• RG350DXMZ - This is a newer addition to the RG line, this is like the long-standing 350DX, but it has a maple board and a Edge-Zero-II bridge. I like this one a lot. Even though, it should be similar to the RG4EX1, the quality seemed a step higher, in fact, the only thing the seemed the same were the INF pickups, which were very poor comparing the to DiMarzios (which I did in that same visit). But we are talking bridges here - and the EZII does not disappointed. I would not be upset about getting any guitar with this bridge. It has the Zero-point system, which Ibanez has improved, and is easily removable. The arm is good. It's not the standard push-in type. There are two push-in types, the first generation, which is like from the Original Edge, which has bushings for a tight fit. The second gen, is the kind like on the Edge III. Those are generally unreliable and can get loose with little or no remedy.
    But this - the EZII - has a threaded collar. Now, Ibanez tried this with the infamous Lo-TRS-II, but don't worry, this on is much better. If I rated the Edge-III a "1" and the original Edge and "10", the EZII would probably be a 7 or an 8.
  • I tried a few Premiums - awesome workmanship. These also come with the EZII.
  • Ibanez JEM7V - you knew it would have to come to this, right? Well, this has the original Edge, which I already mentioned I have on my RG520QS - so the performance there is the same.... flawless.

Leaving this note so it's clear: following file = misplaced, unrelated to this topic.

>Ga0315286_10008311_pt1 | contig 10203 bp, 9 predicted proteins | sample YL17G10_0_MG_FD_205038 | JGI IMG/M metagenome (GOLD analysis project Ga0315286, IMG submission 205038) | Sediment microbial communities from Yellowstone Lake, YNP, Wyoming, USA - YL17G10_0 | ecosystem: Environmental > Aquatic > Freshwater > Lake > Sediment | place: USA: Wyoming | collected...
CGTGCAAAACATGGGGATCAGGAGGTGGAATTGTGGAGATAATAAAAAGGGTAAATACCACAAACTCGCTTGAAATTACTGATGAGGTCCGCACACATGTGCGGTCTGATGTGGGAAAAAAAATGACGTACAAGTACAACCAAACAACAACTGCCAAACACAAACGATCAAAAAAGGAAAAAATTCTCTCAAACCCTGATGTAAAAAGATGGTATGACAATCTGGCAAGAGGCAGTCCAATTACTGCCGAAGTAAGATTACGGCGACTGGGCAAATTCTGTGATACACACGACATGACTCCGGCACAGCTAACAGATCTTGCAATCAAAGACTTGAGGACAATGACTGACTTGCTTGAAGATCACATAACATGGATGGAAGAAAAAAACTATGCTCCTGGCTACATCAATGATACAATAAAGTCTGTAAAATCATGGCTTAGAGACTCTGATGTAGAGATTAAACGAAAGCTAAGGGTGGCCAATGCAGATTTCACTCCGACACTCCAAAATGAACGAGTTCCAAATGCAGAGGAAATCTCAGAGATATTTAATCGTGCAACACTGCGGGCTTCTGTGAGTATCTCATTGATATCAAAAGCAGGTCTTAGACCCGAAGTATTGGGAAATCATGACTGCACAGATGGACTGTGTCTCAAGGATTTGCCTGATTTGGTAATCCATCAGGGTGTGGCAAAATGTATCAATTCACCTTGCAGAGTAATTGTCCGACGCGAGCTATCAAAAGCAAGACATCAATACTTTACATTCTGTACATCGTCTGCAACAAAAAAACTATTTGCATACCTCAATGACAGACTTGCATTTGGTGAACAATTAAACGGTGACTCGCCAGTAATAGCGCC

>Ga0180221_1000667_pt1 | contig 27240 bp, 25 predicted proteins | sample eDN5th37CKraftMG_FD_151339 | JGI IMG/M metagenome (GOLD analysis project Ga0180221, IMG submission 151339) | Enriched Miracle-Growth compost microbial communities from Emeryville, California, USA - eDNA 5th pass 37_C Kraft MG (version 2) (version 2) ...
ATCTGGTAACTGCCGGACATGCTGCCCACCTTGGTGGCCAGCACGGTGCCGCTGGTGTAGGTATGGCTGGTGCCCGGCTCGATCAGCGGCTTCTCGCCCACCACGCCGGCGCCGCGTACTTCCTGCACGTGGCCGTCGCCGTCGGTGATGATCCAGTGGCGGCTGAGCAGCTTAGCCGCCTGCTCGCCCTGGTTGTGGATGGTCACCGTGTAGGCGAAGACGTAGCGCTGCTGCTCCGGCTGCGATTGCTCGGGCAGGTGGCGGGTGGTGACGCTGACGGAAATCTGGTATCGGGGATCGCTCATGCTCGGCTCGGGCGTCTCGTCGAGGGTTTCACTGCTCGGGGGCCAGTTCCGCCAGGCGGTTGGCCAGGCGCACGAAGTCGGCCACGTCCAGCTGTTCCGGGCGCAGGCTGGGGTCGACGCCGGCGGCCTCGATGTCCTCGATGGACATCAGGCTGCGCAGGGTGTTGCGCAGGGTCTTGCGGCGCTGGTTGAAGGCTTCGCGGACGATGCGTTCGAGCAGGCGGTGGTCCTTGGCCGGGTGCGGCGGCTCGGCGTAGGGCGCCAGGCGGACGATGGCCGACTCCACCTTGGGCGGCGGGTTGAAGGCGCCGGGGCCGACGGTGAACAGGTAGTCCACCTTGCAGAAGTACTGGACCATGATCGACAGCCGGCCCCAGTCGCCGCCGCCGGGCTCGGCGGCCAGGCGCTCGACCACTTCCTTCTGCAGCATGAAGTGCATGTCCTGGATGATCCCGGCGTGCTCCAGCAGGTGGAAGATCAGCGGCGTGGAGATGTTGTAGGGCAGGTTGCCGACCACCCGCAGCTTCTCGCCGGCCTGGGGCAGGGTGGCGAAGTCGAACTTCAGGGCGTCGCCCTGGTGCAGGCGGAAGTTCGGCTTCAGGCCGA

Also, the JEM neck is sweet. I didn't think it could get much better than the original wizard (not a wiz-II fan), but the JEM neck carve is really awesome. It can accommodate technique very smoothly. I believe that may have something to do with the fret-wire being a little different. Either way, awesome player.
    Also, don't believe what you've heard about the Evos... I was skeptical, but the are really really sweet sounding. They may not be very versatile, but it has the Vai thing completely mastered... which I guess only makes sense. It also sounds great through a Mesa.

So, when trying bridges, you need to think, "can this get me through a show". You shouldn't have to retune, especially a Floyd, through a show. Try playing a few some you know that are very whammy-bar-ish. If you can do that for a while and it not go out, then your good.
Like I said, I never have to retune. Neither should you.

Also, consider going used. If you are going to a GC, they normally have some old Ibbys. That is how I scored my RG520QS in the first place. MIJ Ibanez is hard to beat.
05-02-2012 11:55 AM
sebastian
Re: What's the best way to test a tremolo in the store?

If you pull higher than three half steps, you will pull any guitar out of tune.
Dive until the strings flop off the fretboard completely slacked.
Keep in mind the strings may not be stretched out yet, so do it for a while and then retune the guitar, then go at it.
05-02-2012 10:54 AM
ironfistx
What's the best way to test a tremolo in the store?

I've never had a guitar with a floating tremolo before, but I hear that some styles will go out of tune easily.

Is the best way to test it just to bend notes like crazy, dive bomb, pull up, be pretty aggressive with it, and then afterward see if the guitar is still in tune?

How much leeway should one expect from a "good" floating tremolo?